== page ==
Housing sales have jumped this summer after the initial pandemic shock, but now there are concerns that mortgage defaults may rise (Jonathan Hayward-Canadian Press)

COVID-19: strange effect on housing sales and mortgages

It seems contradictory but mortgage lenders are concerned about an increase in payment delinquencies on one hand, even as housing sales in Canada increase on the other.

The Canadian Real Estate Association (CREA) noted that home sales in the country increased by a very significant  26 per cent in July setting sales and listings records. This may be due in part to low interest rates resulting in favourable mortgage rates.

This huge rebound to new record levels comes after a major drop in activity during the height of the pandemic concerns.

CREA housing sales

On the other hand however, comes warnings from the Canada Mortgage and Housing Corporation (CMHC)  to lenders that mortgage debt has increased significantly in the first two quarters of this year and that there could be a significant increase in mortgage delinquencies coming.

The CMHC head, Evan Siddall sent a three page letter to lenders on August 10, advising them toavoid risk mortgages, and warned that excessive borrowing will worsen the economic difficulties being experienced as a result of the pandemic

With the pandemic, and political orders to shut down most of the economy to prevent COVID spread, vast numbers of people either lost jobs or were temporarily laid off. While the federal government created several  emergency bridging funds for such people and businesses, these will soon end.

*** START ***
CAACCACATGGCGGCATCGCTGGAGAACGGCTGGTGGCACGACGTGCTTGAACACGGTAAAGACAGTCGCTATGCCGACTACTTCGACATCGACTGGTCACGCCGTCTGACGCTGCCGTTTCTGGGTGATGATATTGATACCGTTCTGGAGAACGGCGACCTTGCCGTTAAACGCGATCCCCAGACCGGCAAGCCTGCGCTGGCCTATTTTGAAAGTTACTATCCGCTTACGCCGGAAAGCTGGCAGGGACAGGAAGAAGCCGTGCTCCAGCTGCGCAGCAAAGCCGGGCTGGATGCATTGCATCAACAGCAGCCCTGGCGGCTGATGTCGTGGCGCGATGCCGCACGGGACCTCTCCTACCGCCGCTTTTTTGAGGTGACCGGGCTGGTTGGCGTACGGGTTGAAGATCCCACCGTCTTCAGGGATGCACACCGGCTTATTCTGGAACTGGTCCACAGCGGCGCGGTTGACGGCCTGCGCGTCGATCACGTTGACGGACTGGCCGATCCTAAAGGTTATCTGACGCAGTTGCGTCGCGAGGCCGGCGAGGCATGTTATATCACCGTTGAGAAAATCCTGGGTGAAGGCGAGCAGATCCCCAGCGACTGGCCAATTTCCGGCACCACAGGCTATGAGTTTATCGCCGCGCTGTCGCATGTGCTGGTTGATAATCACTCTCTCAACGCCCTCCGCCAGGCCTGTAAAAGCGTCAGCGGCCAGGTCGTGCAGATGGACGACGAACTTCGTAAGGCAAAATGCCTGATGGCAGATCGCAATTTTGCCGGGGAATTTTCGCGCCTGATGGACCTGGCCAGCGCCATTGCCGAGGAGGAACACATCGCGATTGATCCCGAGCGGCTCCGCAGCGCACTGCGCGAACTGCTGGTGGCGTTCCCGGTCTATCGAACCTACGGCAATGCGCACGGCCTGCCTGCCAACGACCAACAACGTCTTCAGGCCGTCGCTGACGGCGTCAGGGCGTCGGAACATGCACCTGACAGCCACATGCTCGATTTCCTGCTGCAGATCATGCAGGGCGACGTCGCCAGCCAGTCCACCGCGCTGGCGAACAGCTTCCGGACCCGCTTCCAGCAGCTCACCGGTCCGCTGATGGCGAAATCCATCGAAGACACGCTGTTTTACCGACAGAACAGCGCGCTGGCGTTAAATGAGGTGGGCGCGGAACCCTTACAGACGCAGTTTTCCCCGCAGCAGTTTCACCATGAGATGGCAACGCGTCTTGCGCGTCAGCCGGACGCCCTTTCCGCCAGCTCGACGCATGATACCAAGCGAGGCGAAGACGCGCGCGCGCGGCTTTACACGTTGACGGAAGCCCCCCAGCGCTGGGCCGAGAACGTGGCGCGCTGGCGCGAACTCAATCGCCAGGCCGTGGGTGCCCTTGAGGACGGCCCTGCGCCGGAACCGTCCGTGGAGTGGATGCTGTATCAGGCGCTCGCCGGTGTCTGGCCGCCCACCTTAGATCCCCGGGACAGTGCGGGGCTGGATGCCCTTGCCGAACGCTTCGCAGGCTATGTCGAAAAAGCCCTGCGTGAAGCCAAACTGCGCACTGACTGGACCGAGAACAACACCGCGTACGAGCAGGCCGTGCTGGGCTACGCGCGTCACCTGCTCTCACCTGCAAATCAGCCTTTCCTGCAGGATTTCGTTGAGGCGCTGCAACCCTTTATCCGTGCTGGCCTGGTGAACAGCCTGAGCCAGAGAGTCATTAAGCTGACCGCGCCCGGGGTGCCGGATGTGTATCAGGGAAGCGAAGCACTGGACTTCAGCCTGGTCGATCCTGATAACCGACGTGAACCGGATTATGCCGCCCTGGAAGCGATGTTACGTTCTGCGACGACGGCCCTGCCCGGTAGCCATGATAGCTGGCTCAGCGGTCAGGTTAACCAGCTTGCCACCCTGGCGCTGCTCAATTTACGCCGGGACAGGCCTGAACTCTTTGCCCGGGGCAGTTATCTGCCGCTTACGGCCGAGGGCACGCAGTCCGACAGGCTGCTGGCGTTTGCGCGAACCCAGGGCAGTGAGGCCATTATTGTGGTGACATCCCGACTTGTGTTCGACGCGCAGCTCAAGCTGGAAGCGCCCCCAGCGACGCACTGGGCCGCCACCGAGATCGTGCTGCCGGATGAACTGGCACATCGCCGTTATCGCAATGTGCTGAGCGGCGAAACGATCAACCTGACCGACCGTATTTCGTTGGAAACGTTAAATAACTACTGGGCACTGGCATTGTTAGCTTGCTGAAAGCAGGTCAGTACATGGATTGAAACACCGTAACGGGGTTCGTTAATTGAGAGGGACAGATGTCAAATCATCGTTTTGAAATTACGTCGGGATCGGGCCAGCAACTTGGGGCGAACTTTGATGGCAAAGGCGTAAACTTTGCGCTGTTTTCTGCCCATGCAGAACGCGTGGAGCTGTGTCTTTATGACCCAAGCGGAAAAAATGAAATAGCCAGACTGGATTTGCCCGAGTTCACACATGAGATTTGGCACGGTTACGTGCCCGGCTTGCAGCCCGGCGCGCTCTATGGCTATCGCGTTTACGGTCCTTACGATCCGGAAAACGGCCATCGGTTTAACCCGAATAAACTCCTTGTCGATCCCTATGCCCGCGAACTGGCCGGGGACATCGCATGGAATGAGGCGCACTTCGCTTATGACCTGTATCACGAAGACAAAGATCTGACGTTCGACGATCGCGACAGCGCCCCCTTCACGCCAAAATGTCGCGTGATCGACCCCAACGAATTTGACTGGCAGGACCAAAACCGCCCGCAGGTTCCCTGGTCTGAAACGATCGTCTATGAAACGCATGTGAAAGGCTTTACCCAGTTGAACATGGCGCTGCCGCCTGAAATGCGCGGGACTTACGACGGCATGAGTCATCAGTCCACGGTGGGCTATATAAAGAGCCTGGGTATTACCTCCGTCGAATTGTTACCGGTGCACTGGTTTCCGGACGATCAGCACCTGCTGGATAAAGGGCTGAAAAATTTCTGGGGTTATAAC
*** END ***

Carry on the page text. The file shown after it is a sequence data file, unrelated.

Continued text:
CMHC, a crown corporation which provides assistance for those seeking mortgages, noted that  some 63 per cent of mortgages extended by commercial banks were uninsured.

Mortgage investment corporations (MIC) are alternative lenders to Canada’s big six banks. The had seen a rise in mortgage delinquencies prior to the pandemic and then saw requests for payment deferrals rise to 10 per cent.


By the end of July, the banks had provided deferrals of up to six months for some 775,000 homeowners,  about 16 per cent of their mortgage portfolios, and an increase from 10 per cent in April.

There is a concern that as federal emergency bridging programmes end and deferral periods expire that defaults will increase. Although indications are that economic recovery is occuring, that recovery is still shaky and uncertain. While banks expect most people will resume payments as deferrals ence, that may not be the case if COVID-19 cases increase and the recovery falters

Tania Bourassa-Ochoa is a senior housing researcher with the CMHC. Quoted in the Globe and Mail she said, “There is this potential deferral cliff. We do expect maybe a certain percentage will not be able to resume their payments”.

Deferred mortgage repayments add up to about $1 billion per month, and the Globe and Mail reports that Canadians outstanding mortgage debt was already $1.68 trillion in May. The CMHC report warns that there is a continued risk of significant increase in mortgage delinquency in the coming months.

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